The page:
I don't quite understand ... but I'm really looking forward to seeing the
results of your coding and animation method!


Post a reply to this message

From: jr
Subject: Re: How do you do your Animations?
Date: 30 Jan 2020 10:00:01
Message: <web.5e32a84f26a70c9b28c55bc90@news.povray.org>
hi,

"Leroy" <whe### [at] gmailcom> wrote:
> ... I have already done
> basic walk trough with boxes for placeholders. It took 45 minutes to render,
> seconds to parse each frame.

looking forward to the final version.  (hoping it'll be larger frames than the
256x256 "teaser".  :-))


regards, jr.


Post a reply to this message

From: Leroy
Subject: Re: How do you do your Animations?
Date: 20 Mar 2020 23:15:00
Message: <web.5e754ddc26a70c9ba95203470@news.povray.org>
I'm done!
 I plan to put it on You Tube after I leave here!
It's a full 3 minutes long and only took 48 plus hours to render.

 The {camera & look_at} array, along with a {is viewed} array work out very
well. To make the camera array I had file that contained the key locations and
how to move between them that pov could read and make all the in between
locations. Also pov using debug list all the key points and their times. This
came in handy when I went to make music for my animation.
 I had 16 object that could be viewed at any one time. So I made the {is viewed}
array by using the bounding boxes corners and center with the {camera & look_at}
array to calculate if a object was in view. That worked well no object would go
unnoticed. But the shadows would be. So with a little work I calculated every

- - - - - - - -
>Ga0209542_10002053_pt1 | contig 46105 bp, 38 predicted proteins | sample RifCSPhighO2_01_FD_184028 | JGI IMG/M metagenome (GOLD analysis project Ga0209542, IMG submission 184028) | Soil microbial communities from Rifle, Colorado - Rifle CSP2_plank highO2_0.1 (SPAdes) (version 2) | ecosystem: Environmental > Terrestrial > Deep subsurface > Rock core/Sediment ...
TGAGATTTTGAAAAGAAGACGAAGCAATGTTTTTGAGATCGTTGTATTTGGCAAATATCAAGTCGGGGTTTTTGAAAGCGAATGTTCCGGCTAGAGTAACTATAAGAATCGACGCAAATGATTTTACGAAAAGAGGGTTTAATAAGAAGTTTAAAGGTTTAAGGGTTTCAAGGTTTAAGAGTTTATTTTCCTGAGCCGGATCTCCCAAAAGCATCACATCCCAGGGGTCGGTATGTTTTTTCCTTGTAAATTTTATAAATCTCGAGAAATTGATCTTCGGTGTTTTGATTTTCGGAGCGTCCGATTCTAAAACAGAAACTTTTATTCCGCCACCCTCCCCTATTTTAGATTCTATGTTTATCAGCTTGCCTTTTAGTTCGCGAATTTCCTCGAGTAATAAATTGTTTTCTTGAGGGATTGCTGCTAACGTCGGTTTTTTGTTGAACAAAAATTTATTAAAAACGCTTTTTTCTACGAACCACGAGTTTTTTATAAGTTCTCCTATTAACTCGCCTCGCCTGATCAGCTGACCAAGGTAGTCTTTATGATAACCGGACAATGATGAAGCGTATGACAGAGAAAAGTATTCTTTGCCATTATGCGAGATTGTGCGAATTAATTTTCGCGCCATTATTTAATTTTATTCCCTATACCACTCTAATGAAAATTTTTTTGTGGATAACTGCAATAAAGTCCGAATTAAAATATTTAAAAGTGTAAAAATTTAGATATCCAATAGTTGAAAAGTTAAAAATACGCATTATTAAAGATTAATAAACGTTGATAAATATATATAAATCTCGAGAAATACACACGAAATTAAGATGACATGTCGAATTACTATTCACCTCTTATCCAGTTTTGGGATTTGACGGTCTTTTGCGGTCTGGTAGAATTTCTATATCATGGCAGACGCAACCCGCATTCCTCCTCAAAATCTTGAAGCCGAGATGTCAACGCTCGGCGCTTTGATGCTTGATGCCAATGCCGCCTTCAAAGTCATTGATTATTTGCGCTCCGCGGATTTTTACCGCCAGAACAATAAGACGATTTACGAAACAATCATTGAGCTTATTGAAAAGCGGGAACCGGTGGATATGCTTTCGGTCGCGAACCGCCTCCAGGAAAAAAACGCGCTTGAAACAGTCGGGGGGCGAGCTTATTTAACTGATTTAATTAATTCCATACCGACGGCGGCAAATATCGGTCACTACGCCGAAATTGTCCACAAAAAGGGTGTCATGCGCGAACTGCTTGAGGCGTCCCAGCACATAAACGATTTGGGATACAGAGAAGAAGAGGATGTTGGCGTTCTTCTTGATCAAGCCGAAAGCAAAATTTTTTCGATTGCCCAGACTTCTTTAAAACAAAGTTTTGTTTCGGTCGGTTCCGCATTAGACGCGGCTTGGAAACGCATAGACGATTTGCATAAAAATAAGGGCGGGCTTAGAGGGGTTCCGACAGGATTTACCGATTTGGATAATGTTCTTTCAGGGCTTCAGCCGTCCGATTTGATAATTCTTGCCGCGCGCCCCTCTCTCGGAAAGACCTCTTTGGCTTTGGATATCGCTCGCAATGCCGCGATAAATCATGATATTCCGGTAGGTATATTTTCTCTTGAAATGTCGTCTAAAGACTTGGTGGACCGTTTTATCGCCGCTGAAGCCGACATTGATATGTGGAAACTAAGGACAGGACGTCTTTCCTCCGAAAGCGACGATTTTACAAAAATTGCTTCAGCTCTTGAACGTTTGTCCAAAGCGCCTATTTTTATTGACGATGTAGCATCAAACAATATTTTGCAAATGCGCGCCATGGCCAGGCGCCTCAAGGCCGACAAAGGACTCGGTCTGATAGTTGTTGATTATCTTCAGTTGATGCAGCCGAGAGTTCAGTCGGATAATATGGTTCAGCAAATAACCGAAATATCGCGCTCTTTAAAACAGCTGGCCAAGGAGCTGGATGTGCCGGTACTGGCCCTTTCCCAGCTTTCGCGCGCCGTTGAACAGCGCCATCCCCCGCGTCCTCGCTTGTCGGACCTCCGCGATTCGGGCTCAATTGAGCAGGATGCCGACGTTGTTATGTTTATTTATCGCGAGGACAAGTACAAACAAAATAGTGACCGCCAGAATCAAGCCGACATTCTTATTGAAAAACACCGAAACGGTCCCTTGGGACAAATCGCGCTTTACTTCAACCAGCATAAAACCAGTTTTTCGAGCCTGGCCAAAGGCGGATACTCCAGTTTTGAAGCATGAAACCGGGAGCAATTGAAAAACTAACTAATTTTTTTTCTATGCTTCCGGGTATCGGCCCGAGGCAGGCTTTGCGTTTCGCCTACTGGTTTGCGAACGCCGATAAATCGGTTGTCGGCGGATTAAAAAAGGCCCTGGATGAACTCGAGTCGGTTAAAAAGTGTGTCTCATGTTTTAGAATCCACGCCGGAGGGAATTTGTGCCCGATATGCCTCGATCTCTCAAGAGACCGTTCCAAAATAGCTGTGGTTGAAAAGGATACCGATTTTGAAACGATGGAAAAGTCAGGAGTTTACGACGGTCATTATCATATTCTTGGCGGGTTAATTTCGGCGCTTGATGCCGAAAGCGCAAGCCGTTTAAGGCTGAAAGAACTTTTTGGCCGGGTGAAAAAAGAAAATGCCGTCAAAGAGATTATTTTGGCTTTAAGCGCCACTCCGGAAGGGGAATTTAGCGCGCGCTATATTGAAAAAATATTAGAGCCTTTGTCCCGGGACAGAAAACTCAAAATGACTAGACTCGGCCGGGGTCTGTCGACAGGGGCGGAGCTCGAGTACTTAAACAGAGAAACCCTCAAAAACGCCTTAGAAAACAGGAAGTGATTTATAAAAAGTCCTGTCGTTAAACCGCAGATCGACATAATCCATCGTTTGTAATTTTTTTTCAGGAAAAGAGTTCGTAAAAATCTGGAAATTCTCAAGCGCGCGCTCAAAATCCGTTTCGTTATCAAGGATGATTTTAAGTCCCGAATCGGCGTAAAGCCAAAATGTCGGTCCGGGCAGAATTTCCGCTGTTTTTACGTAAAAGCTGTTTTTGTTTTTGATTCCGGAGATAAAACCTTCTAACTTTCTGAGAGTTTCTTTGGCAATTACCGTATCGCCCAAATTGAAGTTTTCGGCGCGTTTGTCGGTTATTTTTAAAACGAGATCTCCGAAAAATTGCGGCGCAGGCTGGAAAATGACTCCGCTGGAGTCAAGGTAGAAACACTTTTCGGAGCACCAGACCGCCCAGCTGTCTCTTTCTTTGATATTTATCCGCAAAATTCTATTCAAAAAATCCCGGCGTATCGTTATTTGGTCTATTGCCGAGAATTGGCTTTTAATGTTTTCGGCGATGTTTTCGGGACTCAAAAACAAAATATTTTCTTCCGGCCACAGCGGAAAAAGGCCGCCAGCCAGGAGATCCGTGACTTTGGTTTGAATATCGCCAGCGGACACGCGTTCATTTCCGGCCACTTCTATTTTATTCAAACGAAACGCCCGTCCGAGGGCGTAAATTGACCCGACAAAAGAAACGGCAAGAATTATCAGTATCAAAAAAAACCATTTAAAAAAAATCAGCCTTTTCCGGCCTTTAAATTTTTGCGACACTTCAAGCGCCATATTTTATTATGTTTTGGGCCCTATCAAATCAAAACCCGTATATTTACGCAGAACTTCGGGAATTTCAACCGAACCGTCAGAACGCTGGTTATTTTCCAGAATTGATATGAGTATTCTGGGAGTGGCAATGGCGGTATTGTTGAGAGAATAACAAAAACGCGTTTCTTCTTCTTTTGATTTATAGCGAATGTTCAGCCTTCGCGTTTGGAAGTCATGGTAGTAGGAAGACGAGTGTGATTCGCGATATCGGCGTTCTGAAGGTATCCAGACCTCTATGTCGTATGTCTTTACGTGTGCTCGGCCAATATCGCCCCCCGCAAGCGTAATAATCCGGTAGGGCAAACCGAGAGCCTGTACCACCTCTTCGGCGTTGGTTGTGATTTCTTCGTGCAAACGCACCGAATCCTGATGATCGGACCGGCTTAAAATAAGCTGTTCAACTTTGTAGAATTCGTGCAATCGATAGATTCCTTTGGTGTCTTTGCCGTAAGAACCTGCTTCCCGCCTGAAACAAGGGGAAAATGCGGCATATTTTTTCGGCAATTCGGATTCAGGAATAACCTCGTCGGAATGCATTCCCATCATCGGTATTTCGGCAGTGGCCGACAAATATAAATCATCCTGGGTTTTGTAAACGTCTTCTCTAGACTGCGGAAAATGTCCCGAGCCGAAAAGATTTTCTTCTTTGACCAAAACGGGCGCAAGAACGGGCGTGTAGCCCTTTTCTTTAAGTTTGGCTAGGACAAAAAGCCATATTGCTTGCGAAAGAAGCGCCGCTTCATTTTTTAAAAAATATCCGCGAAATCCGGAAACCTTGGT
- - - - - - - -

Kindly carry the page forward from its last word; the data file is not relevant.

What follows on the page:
shadow corner of a bounding box. I had 3 lights so there was 12 more points for
each object. All of this boiled down to an yes or no element in the {is viewed}
array.
 Most of the objects where animated. Since I never really knew when one would be
in view, they where timed based on the frame_number. So I never had to worry
about timing. He..He..
 Hope you enjoy it!
Have Fun!


Post a reply to this message

From: Leroy
Subject: Re: How do you do your Animations?
Date: 20 Mar 2020 23:55:01
Message: <web.5e7556ca26a70c9ba95203470@news.povray.org>
"jr" <cre### [at] gmailcom> wrote:
> hi,
>
> "Leroy" <whe### [at] gmailcom> wrote:
> > ... I have already done
> > basic walk trough with boxes for placeholders. It took 45 minutes to render,
> > seconds to parse each frame.
>
> looking forward to the final version.  (hoping it'll be larger frames than the
> 256x256 "teaser".  :-))
>
>
> regards, jr.

It at you tube:
https://youtu.be/B9fG-p0S4CU


Post a reply to this message

From: Leroy
Subject: Re: How do you do your Animations?
Date: 20 Mar 2020 23:55:02
Message: <web.5e75572626a70c9ba95203470@news.povray.org>
It now at
https://youtu.be/B9fG-p0S4CU


Post a reply to this message

Goto Latest 10 Messages Next 3 Messages >>>

Copyright 2003-2008 Persistence of Vision Raytracer Pty. Ltd.